Hassle Free Loan?

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A Hassle-Free HECM or Long Term Success?

reverse mortgage newsLast week the Washington Post published an article entitled “Window is rapidly closing to get hassle-free reverse mortgage”. It is a well-written article outlining the change the financial assessment brings but more importantly it outlines the HECM program’s history which lead to such a monumental overhaul of the program. “Interested in a reverse mortgage without a lot of hassles? Better get your application in fast. As of April 27, the federal government is imposing a series of extensive “financial assessment’ test that will make applying for a reverse mortgage tougher- much like applying for a standard home mortgage.”

Indeed the Home Equity Conversion Mortgage has moved from being based merely on age and equity to a fully-underwritten loan, all in the effort to reduce risks for both lenders and FHA. For a quarter century…

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1 comment

The_Cynic April 20, 2015 at 1:11 pm

If there never was a single tax and insurance default, the losses incurred by the MMI Fund from HECMs could be larger. The reason is that the overwhelming if not all of the net losses reflected in the MMI Fund are those which have been actuarially projected, few are from terminations.

All HECMs accounted for in the MMI Fund were endorsed after 9/30/2008. Any losses on the HECMs due strictly to taxes and insurance in the MMI Fund are the liability of lenders or Fannie Mae, not HUD. All HECMs endorsed before 10/1/2008 are accounted for in the General Insurance Fund and are generally owned by Fannie Mae which is responsible for all of tax and insurance portion of any losses on termination not paid for by the borrower, sale proceeds or other means.

FHA insurance covers losses from the note and the note only. Any other losses are the responsibility of lenders or the current owner of the note; however, on Ginnie Mae issued securities, Ginnie is responsible for all losses not otherwise covered by FHA. Any losses incurred by Ginnie Mae are the responsibility of the lenders who securitized the HECM and in turn those lenders require that any sub lender bear their responsibility for such losses.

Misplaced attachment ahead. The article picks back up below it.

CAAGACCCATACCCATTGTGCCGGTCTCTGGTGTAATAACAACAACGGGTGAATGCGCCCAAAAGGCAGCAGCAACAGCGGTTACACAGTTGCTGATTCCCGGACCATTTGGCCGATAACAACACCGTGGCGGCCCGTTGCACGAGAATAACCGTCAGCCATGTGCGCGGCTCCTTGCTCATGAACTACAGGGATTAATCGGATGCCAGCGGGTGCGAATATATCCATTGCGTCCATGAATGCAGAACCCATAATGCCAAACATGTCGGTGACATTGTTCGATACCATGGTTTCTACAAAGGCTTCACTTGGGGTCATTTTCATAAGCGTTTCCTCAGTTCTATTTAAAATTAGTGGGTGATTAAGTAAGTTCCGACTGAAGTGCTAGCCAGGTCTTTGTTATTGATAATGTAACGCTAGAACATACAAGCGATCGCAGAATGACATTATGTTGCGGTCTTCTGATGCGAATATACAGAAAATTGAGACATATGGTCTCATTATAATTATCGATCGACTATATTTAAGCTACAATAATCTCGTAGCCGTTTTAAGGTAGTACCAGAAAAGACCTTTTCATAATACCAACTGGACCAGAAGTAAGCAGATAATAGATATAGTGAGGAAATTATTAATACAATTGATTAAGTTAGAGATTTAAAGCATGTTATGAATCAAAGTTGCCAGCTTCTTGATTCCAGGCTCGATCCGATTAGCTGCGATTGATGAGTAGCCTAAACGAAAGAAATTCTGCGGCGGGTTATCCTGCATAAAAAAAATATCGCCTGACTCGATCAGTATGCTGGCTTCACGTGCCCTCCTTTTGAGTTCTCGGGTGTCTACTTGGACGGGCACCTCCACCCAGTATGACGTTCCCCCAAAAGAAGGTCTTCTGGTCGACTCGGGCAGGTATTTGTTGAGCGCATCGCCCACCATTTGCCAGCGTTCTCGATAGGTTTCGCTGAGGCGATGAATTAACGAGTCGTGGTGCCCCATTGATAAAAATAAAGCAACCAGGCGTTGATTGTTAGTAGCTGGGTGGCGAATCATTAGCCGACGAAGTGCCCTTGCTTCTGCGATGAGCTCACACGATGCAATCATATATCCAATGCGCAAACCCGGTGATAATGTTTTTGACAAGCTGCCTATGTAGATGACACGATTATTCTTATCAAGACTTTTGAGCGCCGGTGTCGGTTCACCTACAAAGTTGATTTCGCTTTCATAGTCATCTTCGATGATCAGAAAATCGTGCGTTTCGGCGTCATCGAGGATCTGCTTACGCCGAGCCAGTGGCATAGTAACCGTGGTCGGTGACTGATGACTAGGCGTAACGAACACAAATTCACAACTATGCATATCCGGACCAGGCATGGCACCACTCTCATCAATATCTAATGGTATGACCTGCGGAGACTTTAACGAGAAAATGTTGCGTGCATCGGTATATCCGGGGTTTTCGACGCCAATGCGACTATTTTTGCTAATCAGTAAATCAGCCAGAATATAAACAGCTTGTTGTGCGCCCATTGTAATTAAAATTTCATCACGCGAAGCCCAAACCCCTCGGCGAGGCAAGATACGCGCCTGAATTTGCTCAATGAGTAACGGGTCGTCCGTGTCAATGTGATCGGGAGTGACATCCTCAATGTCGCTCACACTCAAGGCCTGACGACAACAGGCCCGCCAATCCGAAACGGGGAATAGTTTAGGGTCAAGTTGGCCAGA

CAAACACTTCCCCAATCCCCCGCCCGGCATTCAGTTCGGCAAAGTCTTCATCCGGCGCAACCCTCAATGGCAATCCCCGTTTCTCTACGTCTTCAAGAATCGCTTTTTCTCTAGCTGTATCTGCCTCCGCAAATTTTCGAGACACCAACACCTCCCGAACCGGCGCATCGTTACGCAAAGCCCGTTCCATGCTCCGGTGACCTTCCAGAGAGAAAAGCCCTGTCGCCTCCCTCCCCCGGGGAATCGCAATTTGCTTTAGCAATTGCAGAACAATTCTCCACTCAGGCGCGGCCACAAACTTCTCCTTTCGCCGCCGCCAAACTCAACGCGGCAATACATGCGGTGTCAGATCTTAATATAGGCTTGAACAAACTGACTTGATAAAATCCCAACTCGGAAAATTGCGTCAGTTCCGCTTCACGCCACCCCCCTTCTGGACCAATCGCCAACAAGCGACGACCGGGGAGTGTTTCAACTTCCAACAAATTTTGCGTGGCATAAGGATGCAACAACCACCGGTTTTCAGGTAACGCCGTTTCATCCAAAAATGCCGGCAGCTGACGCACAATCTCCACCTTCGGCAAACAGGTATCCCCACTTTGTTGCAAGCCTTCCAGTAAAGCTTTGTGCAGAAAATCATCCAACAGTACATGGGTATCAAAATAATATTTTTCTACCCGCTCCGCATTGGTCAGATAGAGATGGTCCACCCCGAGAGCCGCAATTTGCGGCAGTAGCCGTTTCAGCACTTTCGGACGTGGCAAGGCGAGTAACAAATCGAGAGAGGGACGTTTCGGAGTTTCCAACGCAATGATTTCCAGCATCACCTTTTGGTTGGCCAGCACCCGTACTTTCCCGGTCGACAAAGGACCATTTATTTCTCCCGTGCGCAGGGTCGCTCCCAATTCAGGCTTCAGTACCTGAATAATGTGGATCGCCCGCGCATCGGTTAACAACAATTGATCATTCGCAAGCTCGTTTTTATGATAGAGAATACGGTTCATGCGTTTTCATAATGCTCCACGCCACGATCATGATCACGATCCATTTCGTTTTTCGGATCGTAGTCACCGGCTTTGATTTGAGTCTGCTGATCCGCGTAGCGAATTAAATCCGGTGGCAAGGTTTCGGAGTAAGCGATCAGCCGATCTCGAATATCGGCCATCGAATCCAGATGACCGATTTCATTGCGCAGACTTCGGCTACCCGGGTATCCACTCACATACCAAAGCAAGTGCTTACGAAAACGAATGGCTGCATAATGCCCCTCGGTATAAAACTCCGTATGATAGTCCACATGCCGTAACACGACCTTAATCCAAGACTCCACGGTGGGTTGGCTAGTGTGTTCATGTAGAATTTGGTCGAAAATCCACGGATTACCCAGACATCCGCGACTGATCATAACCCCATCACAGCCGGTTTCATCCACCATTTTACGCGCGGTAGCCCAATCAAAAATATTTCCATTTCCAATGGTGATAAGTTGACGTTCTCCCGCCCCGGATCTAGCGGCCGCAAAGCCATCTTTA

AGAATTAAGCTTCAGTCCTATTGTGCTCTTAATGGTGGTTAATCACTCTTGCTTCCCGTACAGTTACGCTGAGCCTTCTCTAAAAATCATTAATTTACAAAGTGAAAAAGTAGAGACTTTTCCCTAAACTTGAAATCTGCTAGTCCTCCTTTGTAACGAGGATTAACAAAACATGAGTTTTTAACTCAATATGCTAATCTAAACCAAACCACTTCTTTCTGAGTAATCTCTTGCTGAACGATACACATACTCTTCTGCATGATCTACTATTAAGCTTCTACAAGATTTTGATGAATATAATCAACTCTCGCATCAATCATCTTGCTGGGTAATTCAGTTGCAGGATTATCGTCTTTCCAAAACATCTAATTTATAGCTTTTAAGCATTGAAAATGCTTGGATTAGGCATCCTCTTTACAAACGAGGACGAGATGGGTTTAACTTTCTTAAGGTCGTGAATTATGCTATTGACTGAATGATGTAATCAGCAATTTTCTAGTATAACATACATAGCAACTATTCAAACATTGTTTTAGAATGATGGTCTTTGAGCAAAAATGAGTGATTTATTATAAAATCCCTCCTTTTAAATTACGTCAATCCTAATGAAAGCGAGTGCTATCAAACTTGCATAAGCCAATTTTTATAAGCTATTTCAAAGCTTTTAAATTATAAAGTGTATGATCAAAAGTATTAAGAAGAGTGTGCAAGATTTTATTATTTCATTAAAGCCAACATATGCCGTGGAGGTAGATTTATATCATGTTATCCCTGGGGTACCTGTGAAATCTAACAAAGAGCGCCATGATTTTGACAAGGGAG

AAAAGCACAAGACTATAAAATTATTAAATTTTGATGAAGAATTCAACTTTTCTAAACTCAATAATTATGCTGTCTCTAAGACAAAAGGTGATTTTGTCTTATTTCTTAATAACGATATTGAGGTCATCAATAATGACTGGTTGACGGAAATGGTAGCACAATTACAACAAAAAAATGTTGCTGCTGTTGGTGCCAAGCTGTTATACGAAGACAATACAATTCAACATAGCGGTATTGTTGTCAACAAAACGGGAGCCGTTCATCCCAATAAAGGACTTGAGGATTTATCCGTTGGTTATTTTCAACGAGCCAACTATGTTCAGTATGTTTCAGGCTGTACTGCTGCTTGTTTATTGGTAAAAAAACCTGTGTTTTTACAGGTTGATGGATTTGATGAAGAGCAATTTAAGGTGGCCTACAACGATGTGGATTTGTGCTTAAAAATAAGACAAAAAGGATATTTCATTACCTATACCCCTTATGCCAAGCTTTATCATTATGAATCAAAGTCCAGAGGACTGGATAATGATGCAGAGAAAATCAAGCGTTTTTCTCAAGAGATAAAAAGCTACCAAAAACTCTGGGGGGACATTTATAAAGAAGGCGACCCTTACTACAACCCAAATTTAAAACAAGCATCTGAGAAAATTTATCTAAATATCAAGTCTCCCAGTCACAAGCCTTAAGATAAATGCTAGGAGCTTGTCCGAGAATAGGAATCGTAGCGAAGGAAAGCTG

Beginning in 2007 when lenders began exploring securitization in earnest, they also began pursuing uniform financial assessment with HUD. Starting in early 2009, lenders were in full gear pushing HUD to form an industry financial assessment that would allow lenders to modify HECMs so that if the propensity to default was detected, there was a way to mitigate that probability.

HUD was so slow that by 2011, Wells Fargo decided that the risks were no longer worth the reward and abandoned its origination operations. Just months before Bank of America made what looks like a similar decision and despite their huge investment in purchasing Seattle Reverse Mortgage, Bank of America abandoned their origination operations.

Then MetLife Bank decided it would not go down without a fight. It thought some HECM lenders would be provoked to follow if MetLife acted on its own. Valiantly, MetLife stepped out on its own and mandated their form of financial assessment. Its principal weakness was the inability to modify the HECM to allow many borrowers who do not pass initial financial assessment to obtain a HECM through loan modification. We all know what happened next.

While the direct loss in business may be low from implementing Financial Assessment, a huge question will remain unresolved. How many prospects will be so discouraged by the idea of Financial Assessment that they simply never contact a lender or counseling.

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